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They say three is a magic number, and last Sunday saw Nottinghamshire pull off their very own hat trick, as they made it three wins from three matches in the YB40, leaving them top of Group A and finding themselves pondering whether the one-day format could be the way to go this season.
Mick Newell said prior to the start of the season that the County Championship was still the priority, but judging on performances in that format compared to those over the past week, fans may rightly be thinking that the best chance of silverware this season may be in the limited-over competitions.
What was so pleasing last week was the ease in which runs seem to be coming - one only has to observe how fine innings from the ever-impressive James Taylor, consistent Samit Patel, super-smashing Alex Hales and steady Riki Wessels have all guided the Notts side to victory in the YB40.
Juxtapose that against the long haul of the four day Championship and, as a team, they have struggled to find any consistency on good batting wickets in their opening three games - shown by the winning margins of Middlesex and Durham - nine and six wickets respectively.
Obviously when you mention how well the top order have been doing so far, some bloke next to you will inevitably turn to you and say that "it means zilch if the bowlers can't bowl, young man."
Fortunately for said bloke, we've seen the perfect complement so far with the Notts bowlers all chipping in when they need to. Jake Ball has bowled tightly and picked up valuable wickets, Swanny has inevitably shown his class coming back from injury, and Stephen Mullaney's four wicket haul against Kent is arguably the performance of the season in all formats so far.
Of course the four-day competition is still the one most counties would like to excel in, but I do not see any reason how this talented all-round Notts side could not be serious challengers in the one-day formats. And why not relish it? It's been 22 years since they have had any real success in a limited over competition - if you count the 1991 Refuge Assurance League as a success - and you'll have to go back a couple more years to find Notts' name at the top of the pile in the Benson & Hedges Cup. They came close in 2008, but since then a finals day in the T20 competition in 2010 has been the closest they've come.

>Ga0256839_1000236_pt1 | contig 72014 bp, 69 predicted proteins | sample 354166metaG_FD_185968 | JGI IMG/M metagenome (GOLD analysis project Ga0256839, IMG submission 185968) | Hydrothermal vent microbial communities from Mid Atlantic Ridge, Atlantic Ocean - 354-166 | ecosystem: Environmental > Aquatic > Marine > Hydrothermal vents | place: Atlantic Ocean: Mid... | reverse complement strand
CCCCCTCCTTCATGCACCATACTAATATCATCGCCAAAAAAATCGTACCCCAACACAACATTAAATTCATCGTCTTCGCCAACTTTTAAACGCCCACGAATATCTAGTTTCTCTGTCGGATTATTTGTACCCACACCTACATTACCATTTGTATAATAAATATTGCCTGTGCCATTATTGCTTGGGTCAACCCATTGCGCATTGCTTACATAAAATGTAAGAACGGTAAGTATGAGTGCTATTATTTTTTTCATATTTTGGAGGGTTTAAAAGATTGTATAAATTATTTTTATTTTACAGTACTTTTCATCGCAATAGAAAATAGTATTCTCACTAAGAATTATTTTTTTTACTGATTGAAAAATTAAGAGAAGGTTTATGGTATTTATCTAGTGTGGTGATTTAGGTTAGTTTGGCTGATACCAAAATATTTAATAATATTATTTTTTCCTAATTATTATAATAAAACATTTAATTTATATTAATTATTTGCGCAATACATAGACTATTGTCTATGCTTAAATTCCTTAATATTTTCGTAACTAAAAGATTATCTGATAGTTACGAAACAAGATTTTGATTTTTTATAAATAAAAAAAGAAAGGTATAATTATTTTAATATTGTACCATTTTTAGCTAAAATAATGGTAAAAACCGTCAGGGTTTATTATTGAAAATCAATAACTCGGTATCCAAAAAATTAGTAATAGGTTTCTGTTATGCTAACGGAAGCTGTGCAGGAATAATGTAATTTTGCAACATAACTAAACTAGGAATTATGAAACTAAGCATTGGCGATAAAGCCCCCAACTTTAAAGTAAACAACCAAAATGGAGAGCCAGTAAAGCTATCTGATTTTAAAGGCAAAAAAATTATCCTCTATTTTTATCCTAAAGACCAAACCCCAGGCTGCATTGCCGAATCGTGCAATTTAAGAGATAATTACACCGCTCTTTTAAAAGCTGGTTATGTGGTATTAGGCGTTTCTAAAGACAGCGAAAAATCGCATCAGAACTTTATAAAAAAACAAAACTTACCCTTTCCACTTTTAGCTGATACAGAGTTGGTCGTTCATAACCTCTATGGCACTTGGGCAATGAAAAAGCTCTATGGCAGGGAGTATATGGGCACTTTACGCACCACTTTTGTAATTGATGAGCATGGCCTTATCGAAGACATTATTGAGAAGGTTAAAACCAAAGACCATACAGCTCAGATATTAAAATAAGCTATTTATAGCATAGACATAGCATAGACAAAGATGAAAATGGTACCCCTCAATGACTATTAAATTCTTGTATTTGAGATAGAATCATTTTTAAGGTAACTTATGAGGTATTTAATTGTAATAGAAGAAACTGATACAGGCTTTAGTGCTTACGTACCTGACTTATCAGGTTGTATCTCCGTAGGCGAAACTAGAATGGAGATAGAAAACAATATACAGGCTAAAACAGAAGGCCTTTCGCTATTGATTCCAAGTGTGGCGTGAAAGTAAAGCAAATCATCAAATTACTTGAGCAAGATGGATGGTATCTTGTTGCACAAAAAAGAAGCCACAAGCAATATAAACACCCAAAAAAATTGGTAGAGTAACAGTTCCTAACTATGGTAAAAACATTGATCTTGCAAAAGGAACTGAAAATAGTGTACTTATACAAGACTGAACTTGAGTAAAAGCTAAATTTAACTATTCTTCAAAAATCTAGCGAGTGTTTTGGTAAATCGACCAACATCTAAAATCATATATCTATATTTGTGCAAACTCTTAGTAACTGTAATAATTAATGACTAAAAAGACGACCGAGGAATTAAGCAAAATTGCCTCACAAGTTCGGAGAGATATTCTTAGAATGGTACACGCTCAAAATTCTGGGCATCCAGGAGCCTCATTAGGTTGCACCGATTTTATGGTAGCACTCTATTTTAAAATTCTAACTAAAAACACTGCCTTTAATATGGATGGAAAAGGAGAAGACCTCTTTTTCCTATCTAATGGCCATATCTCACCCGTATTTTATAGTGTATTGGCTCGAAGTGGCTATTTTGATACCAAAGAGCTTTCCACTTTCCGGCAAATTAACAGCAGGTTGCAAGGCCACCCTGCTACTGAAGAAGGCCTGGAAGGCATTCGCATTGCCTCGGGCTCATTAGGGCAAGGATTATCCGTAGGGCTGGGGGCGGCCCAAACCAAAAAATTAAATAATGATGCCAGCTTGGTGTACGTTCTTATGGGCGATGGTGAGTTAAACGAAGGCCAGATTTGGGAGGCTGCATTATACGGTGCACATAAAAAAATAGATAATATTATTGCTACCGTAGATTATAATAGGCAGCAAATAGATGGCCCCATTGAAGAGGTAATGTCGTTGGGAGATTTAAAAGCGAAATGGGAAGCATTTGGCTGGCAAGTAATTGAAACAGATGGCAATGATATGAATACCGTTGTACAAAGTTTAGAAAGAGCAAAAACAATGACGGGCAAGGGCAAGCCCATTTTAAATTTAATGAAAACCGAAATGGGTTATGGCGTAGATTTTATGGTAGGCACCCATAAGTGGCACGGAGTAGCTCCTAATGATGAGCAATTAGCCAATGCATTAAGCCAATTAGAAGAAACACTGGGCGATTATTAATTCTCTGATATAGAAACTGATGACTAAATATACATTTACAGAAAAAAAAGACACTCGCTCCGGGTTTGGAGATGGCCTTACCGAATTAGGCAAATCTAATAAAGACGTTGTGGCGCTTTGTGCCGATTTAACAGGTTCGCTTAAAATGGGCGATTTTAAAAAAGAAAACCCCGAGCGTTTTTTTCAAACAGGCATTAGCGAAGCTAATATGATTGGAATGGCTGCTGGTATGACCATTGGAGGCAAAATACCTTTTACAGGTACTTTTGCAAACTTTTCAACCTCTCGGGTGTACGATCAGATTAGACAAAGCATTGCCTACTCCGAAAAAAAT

With the Ashes contingent soon to depart, I fear this Notts side may not have enough to challenge in the County Championship, but the strength they've shown in the opening week of the YB40 suggests to me that they can succeed even without the likes of Swann, Cowan and Broad.
It says a lot about the team's form when the only outstanding concern you can point out is the form of Michael Lumb, who, having had a decent spell at the Big Bash, promised bigger things in our one-day competition, but has so far stuttered to scores of just 5, 11, and a duck on Sunday. I'm confident he'll turn it around soon, but so far his saving grace is his magnificent 123 against Durham in the County Championship, albeit those efforts were in vain.
Maybe I'm getting carried away with the start Notts have had in the YB40, and maybe we fans should say a collective thank you to Messrs Duckworth and Lewis for their algorithmic assistance to help with the victories against Worcestershire and Kent. But remember this time last season, when we'd just lost to a Scotland team who claimed what became their only victory in the whole season?
This season has started at a lightning pace for Nottinghamshire, and at this early stage in the season there is plenty of reason to be optimistic, in the one-day format at least, for the team to carry on as they've begun and become genuine title contenders.
Andrew Butler is a radio producer and freelance sportswriter. He tweets hereFeeds: Andrew Butler
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Andrew Butler is a radio producer, freelance sportswriter and commentator. If there's sport to be watched around Nottinghamshire, he'll do his best to make sure he's there. He supports Nottinghamshire and will often be found anywhere the sun is around Trent Bridge. @mrabutler